Ernst and Others v. Belgium  | 2003

Excessive police operation against journalists leads to reforms to protect media sources

This case has implications for every journalist working in Europe. It confirms that the freedom to inform and to maintain professional standards of quality and accuracy form benchmark decisions for journalism in Europe.

Renate Schroeder, Director of the European Federation of Journalists. Reported by IFEX, 17 July 2003 
© Photos: Martine Ernst / Resistances / IGIHE / blog decès célèbres


Martine Ernst, Alain Guillaume, René Haquin and Philippe Brewaeys were journalists.

In 1995 a huge operation was carried out to search their workplaces, homes and cars. It involved 160 police officers. The warrant had given the officers almost unlimited scope to seize documents and objects, without specifying where the search could take place or what the seizures were for.

The search was related to the prosecution of government employees for leaking confidential information. However, none of the journalists involved had written any articles containing secret information. They were not accused of any offence or told why the search was happening.

Judgment of the European Court of Human Rights

The European court ruled that the searches and seizures had been disproportionate, violating Martine, Alain, René and Philippe's right to privacy and their right to provide and receive information as journalists.


In 2005 the Belgian Parliament adopted a law on the protection of media sources. This made it illegal to seek information about journalists’ sources—in particular through searches or seizures—in the majority of circumstances.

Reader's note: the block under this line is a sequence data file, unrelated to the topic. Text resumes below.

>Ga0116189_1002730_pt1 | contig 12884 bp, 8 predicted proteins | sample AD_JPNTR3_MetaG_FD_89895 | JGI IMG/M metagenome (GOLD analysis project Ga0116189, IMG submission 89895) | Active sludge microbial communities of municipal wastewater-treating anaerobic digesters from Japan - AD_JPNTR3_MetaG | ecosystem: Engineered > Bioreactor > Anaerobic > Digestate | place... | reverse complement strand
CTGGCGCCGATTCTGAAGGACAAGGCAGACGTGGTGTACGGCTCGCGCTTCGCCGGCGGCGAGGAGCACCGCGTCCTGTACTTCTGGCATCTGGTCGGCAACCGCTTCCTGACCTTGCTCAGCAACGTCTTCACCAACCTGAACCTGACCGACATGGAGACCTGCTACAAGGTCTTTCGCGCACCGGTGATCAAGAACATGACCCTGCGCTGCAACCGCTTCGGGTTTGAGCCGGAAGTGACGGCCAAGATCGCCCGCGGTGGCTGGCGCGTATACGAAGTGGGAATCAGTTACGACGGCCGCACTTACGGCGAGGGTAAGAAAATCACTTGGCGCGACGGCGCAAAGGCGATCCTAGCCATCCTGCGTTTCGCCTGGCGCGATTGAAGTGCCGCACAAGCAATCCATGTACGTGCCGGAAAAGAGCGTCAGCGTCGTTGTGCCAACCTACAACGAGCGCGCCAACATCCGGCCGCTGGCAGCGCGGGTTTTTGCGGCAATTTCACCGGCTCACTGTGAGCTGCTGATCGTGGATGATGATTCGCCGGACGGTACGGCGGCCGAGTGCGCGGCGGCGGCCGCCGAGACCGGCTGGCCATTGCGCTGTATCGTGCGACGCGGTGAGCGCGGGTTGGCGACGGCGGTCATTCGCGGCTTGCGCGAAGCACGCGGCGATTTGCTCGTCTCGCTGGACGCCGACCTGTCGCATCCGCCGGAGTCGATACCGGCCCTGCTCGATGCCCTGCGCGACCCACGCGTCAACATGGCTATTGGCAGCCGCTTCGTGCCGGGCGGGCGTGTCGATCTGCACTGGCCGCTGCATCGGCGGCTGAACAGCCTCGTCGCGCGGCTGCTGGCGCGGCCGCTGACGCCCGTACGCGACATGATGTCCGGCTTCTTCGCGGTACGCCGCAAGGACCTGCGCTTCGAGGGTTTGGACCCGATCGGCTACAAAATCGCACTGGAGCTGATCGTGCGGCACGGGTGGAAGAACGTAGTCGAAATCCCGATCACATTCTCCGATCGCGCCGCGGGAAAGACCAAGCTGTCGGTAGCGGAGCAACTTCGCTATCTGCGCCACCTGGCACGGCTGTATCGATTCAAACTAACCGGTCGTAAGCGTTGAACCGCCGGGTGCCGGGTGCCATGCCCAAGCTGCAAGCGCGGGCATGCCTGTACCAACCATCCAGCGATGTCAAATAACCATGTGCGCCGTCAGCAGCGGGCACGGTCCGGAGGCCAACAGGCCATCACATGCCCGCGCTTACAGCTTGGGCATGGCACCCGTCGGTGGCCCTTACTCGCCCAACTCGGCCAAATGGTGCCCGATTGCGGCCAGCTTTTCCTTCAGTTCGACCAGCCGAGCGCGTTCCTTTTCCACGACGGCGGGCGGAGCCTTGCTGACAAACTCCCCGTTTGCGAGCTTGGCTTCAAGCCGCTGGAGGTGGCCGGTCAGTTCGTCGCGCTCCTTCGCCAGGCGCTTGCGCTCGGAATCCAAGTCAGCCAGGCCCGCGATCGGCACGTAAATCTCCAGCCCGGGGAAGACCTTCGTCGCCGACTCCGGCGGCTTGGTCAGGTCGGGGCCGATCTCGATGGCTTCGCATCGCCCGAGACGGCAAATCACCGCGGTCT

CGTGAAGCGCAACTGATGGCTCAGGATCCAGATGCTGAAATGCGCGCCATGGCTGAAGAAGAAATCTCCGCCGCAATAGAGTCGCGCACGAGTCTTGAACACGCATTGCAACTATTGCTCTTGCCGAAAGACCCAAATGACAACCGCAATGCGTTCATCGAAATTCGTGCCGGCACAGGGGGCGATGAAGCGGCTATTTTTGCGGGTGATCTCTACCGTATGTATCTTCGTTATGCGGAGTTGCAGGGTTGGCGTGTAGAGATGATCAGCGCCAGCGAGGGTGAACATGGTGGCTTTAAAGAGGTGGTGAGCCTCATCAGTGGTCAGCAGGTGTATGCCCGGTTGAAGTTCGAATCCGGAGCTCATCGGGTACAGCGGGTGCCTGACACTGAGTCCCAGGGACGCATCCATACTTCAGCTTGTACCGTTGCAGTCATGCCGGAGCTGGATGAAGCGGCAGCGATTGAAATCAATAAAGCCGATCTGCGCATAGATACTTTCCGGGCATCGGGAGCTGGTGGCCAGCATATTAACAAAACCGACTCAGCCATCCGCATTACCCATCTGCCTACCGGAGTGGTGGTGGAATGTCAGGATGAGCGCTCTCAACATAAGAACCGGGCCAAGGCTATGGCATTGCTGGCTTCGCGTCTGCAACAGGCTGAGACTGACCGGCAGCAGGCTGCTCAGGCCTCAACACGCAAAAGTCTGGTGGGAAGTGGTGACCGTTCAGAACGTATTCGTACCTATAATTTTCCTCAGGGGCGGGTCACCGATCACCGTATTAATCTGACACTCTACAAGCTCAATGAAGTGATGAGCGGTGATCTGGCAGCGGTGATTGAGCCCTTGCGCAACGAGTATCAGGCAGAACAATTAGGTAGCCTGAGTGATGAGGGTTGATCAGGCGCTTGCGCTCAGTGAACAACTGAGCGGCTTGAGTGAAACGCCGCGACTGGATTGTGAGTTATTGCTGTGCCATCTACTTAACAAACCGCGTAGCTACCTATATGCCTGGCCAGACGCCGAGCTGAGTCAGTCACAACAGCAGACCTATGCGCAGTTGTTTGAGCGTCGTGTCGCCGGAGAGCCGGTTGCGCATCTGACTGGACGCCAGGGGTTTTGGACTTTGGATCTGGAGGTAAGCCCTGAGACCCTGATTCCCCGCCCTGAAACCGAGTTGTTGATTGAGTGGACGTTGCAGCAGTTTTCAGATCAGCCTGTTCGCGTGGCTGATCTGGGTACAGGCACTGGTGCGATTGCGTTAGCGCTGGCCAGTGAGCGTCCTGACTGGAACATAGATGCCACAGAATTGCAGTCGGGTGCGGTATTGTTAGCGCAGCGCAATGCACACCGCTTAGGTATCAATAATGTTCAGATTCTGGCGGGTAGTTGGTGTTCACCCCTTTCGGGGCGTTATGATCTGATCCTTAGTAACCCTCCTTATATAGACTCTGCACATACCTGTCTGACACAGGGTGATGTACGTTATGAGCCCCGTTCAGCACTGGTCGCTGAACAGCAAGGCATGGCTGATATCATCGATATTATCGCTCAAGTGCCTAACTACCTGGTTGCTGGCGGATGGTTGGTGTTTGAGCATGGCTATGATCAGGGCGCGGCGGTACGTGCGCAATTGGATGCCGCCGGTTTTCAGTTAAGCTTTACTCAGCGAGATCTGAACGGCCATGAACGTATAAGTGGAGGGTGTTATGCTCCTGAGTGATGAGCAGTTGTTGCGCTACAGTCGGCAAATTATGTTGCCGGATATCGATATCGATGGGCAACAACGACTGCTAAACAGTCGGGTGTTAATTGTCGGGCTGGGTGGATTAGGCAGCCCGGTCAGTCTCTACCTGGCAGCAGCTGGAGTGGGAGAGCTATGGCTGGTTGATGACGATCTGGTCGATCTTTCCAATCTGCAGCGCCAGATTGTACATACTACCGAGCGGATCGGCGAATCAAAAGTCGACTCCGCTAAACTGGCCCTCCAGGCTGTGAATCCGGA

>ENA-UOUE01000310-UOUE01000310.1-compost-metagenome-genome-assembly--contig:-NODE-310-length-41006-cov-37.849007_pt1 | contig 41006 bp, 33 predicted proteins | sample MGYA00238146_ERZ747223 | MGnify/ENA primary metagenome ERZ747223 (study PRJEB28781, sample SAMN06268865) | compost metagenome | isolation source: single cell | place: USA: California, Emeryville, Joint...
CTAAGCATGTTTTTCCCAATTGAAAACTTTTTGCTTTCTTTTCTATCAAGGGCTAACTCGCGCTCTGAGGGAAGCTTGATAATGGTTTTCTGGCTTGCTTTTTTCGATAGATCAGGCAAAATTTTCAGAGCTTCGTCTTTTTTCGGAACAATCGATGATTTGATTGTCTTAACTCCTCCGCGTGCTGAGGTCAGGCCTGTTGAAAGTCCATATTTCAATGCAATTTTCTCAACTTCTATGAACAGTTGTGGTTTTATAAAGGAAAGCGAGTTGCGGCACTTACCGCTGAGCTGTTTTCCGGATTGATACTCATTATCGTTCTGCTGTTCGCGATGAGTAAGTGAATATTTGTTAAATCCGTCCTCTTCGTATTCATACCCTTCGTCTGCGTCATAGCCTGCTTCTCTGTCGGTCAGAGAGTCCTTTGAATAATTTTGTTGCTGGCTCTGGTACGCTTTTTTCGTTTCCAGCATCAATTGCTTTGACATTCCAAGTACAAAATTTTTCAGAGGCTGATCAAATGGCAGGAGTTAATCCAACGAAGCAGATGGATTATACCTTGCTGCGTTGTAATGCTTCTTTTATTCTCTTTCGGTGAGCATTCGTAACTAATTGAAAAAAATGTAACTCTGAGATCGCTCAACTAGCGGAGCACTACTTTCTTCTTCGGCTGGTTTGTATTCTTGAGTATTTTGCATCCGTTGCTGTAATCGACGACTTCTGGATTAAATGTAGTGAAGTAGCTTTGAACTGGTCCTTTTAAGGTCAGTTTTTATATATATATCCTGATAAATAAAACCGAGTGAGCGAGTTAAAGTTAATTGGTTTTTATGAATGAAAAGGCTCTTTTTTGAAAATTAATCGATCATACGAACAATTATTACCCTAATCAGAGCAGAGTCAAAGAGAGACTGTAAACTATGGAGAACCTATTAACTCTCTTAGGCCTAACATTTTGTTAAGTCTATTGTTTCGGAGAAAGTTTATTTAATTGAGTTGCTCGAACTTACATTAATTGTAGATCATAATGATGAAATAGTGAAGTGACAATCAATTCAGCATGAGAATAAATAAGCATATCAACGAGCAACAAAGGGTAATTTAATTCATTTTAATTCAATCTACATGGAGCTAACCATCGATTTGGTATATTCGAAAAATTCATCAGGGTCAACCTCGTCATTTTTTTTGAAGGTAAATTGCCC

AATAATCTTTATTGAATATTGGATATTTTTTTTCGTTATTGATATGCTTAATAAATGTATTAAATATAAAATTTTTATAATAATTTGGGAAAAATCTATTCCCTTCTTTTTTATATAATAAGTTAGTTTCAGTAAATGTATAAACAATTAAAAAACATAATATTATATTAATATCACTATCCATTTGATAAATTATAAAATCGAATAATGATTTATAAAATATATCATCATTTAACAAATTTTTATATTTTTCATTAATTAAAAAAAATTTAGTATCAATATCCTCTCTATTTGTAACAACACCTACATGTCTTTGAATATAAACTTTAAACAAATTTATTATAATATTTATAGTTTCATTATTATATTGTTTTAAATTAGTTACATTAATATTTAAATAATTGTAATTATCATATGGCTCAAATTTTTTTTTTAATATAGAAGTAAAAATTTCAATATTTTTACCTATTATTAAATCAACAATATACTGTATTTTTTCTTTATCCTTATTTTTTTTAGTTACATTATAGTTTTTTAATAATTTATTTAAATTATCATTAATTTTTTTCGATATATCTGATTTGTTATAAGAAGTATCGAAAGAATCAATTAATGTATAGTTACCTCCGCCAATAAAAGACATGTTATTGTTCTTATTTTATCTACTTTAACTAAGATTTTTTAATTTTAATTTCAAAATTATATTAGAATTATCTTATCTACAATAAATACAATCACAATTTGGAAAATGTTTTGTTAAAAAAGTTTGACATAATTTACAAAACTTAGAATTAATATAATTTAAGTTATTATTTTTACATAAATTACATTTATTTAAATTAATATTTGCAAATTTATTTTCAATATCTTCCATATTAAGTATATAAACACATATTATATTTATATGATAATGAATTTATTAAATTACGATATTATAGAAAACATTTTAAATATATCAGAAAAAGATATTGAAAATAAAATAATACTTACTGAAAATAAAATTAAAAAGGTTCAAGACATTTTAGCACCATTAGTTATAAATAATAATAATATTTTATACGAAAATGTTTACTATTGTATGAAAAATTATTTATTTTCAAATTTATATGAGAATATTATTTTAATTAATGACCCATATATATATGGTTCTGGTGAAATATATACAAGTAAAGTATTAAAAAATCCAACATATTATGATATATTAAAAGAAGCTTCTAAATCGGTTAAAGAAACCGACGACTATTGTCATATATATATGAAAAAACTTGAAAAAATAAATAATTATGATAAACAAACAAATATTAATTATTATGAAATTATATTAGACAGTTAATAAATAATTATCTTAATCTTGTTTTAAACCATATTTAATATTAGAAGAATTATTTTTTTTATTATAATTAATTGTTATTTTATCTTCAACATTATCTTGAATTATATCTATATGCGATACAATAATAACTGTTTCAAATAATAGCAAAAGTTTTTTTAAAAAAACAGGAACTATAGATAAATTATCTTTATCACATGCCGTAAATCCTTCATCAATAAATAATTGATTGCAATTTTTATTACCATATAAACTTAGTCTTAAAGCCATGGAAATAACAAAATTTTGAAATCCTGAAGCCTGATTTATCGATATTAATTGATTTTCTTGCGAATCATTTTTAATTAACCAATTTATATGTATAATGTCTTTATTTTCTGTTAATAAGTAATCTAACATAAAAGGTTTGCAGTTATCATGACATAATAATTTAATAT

Related examples

Man cleared of defamation after responding to allegations of contaminated drinking water

Zoran Šabanović was given a suspended prison sentence for defamation over claims he made related to water contamination. The European court found that Zoran’s conviction breached his right to free speech. Montenegro then decriminalised defamation and Zoran was acquitted after a re-trial.

Read more

Privacy reforms after retired couple had their phone tapped

Jacques and Janine Huvig were a retired couple who had run a fruit-and-vegetable business. Police tapped their phone and listened to their conversations. At the time, investigators had almost limitless powers to tap the phones of almost anyone for almost any reason. The European court ruled that there must be clear legal limits and safeguards to protect people’s privacy – leading to a change in...

Read more

Justice for businessman subjected to a police raid just because of someone else’s traffic violation

Jürgen Buck ran a small business in a town near Frankfurt. One afternoon police suddenly raided his house and office. Jürgen alleged that suspicions were raised locally that he was involved in crime, leading to a loss of business. Yet the raid had merely been an unnecessary step in proceedings against Jürgen’s son for speeding. The European court ruled that the raid had been disproportionate.

Read more